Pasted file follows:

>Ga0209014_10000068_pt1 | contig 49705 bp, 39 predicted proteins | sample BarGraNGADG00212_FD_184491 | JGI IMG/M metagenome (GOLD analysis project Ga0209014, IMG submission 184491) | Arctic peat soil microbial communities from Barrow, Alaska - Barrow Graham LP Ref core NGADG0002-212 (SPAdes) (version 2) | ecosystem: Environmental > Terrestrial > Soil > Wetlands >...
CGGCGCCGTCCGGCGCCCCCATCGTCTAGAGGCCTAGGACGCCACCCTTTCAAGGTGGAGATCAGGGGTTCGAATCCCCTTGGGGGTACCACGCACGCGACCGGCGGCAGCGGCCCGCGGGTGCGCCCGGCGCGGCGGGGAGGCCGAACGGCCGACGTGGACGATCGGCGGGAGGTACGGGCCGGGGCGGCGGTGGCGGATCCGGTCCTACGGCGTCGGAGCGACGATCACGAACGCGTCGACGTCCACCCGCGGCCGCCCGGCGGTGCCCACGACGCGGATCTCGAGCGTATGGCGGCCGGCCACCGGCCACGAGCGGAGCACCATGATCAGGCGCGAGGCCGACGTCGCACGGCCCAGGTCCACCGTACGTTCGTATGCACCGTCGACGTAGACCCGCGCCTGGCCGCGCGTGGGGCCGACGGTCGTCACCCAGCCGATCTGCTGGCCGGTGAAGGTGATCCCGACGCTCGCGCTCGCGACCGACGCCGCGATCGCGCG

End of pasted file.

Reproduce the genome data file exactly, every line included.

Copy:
>Ga0209014_10000068_pt1 | contig 49705 bp, 39 predicted proteins | sample BarGraNGADG00212_FD_184491 | JGI IMG/M metagenome (GOLD analysis project Ga0209014, IMG submission 184491) | Arctic peat soil microbial communities from Barrow, Alaska - Barrow Graham LP Ref core NGADG0002-212 (SPAdes) (version 2) | ecosystem: Environmental > Terrestrial > Soil > Wetlands >...
CGGCGCCGTCCGGCGCCCCCATCGTCTAGAGGCCTAGGACGCCACCCTTTCAAGGTGGAGATCAGGGGTTCGAATCCCCTTGGGGGTACCACGCACGCGACCGGCGGCAGCGGCCCGCGGGTGCGCCCGGCGCGGCGGGGAGGCCGAACGGCCGACGTGGACGATCGGCGGGAGGTACGGGCCGGGGCGGCGGTGGCGGATCCGGTCCTACGGCGTCGGAGCGACGATCACGAACGCGTCGACGTCCACCCGCGGCCGCCCGGCGGTGCCCACGACGCGGATCTCGAGCGTATGGCGGCCGGCCACCGGCCACGAGCGGAGCACCATGATCAGGCGCGAGGCCGACGTCGCACGGCCCAGGTCCACCGTACGTTCGTATGCACCGTCGACGTAGACCCGCGCCTGGCCGCGCGTGGGGCCGACGGTCGTCACCCAGCCGATCTGCTGGCCGGTGAAGGTGATCCCGACGCTCGCGCTCGCGACCGACGCCGCGATCGCGCG